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Lancet Infect Dis. 2003 Apr;3(4):201-13.

Effects of intrapartum antimicrobial prophylaxis for prevention of group-B-streptococcal disease on the incidence and ecology of early-onset neonatal sepsis.

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Epidemic Intelligence Service Program, Division of Applied Public Health Training, Epidemiology Program Office, Centers for Disease Control and Prevention, Atlanta, GA, USA.


Sepsis occurring in the first week of life can be a devastating neonatal problem. Group B streptococci (GBS) and enterobacteriaceae are the main causes of early-onset sepsis in more developed countries. Intrapartum antimicrobial prophylaxis (IAP) has lowered the incidence of early-onset GBS sepsis by 50-80%. However, there are concerns that the use of IAP may select for infections caused by enterobacteriaceae, including some strains resistant to antimicrobials. We explored potential associations between IAP use and changes in the causes of early-onset sepsis. We concluded that there have been substantial declines in the incidence of early-onset infections due to GBS and, in some settings, other bacteria. Increases in the frequencies of non-GBS or antimicrobial-resistant early-onset sepsis have been limited to preterm, low-birthweight, or very-low-birthweight neonates. We propose systematic monitoring of early-onset sepsis, coupled with targeted research, to inform periodic reassessment of prevention strategies.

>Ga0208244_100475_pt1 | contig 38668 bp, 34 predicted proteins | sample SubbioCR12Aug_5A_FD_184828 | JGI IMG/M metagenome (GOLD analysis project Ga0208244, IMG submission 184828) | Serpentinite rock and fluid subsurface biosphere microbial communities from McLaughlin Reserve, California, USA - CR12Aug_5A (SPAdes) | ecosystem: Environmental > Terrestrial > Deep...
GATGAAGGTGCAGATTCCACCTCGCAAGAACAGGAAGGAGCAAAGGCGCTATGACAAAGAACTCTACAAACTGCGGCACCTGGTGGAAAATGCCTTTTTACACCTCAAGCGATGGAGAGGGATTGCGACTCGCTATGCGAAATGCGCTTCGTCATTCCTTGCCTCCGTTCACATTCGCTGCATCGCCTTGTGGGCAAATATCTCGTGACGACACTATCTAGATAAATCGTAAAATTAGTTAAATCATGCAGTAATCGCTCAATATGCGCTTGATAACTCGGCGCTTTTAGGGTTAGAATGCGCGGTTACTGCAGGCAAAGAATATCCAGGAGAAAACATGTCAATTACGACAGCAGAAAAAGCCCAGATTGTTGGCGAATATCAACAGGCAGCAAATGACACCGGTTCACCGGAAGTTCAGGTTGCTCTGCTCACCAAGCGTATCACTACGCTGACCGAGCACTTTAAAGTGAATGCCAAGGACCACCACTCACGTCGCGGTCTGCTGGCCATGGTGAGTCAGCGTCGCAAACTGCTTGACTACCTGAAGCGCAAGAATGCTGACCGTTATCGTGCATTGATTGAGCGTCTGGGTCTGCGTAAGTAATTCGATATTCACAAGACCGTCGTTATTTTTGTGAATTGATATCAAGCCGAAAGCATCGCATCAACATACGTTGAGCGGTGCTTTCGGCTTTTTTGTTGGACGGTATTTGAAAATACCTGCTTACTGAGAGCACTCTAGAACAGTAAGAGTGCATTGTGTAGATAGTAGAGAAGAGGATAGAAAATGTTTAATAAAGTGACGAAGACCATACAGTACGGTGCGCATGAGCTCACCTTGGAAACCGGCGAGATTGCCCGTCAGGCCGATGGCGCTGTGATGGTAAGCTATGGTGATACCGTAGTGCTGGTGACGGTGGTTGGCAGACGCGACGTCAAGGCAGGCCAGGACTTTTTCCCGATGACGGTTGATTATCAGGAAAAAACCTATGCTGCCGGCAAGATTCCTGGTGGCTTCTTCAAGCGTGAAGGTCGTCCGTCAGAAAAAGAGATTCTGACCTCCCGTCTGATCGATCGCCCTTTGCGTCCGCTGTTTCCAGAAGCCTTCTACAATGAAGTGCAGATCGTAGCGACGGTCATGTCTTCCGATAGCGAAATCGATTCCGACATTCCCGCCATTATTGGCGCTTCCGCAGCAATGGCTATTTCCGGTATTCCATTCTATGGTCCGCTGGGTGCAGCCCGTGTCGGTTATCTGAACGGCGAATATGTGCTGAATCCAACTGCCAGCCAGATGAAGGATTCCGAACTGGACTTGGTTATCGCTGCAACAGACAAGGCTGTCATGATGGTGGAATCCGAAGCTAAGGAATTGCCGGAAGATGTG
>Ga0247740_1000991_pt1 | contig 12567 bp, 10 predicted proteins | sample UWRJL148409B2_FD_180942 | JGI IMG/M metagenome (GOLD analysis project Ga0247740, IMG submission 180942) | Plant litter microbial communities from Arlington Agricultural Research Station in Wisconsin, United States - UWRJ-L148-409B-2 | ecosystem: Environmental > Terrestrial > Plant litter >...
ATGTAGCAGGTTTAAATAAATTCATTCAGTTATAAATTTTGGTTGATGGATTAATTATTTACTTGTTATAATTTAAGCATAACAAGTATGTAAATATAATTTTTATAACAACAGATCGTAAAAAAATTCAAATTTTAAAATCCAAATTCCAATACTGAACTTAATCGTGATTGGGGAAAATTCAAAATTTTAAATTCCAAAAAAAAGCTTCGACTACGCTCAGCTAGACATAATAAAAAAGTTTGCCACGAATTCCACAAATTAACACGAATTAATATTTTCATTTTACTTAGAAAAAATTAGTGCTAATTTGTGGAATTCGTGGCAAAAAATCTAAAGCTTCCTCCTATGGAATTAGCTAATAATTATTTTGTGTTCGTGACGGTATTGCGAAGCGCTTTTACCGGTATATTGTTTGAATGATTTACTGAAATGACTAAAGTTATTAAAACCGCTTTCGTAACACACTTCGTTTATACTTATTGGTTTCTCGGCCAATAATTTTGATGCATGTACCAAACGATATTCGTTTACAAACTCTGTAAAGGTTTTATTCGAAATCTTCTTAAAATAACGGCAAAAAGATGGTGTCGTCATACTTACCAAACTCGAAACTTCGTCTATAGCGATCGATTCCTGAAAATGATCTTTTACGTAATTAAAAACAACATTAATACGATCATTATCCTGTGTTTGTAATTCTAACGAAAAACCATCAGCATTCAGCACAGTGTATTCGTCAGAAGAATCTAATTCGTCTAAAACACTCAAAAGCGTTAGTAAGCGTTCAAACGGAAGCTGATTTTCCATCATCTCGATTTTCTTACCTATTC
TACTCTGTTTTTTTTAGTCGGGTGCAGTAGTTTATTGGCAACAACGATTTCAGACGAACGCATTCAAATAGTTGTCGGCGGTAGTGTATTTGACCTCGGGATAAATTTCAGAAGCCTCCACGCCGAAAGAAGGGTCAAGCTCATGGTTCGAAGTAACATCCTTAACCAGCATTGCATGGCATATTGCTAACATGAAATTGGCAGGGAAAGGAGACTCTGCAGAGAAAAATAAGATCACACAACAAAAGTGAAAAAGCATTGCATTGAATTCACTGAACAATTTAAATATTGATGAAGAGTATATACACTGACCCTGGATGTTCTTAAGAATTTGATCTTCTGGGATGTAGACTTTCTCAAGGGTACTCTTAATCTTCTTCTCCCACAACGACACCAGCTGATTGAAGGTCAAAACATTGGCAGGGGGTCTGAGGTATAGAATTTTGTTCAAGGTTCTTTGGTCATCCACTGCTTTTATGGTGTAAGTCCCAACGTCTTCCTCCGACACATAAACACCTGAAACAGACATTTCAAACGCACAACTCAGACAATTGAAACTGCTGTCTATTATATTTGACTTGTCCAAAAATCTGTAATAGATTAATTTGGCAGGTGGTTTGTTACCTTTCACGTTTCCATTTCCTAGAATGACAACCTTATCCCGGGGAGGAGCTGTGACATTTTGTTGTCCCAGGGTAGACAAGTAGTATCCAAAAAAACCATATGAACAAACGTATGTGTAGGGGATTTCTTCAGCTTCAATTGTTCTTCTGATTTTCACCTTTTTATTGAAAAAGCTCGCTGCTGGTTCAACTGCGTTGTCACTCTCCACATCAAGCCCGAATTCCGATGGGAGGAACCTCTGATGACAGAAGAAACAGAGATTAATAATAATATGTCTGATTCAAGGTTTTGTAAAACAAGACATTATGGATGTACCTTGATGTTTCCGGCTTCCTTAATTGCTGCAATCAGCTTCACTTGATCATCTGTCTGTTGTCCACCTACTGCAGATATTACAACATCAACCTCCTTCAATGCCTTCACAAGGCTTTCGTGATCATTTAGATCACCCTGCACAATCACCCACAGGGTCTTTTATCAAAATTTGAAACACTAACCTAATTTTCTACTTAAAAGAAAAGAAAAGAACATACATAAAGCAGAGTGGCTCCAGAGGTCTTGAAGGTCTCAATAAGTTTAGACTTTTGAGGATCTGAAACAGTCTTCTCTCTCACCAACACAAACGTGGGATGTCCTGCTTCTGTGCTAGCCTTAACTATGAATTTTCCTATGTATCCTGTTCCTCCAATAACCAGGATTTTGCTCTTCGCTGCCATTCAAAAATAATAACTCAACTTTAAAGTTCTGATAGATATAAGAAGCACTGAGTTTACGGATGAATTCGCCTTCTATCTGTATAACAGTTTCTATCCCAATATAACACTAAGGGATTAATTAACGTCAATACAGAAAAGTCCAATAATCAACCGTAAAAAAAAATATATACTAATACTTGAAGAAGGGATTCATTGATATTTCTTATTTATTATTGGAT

[Indexed for MEDLINE]

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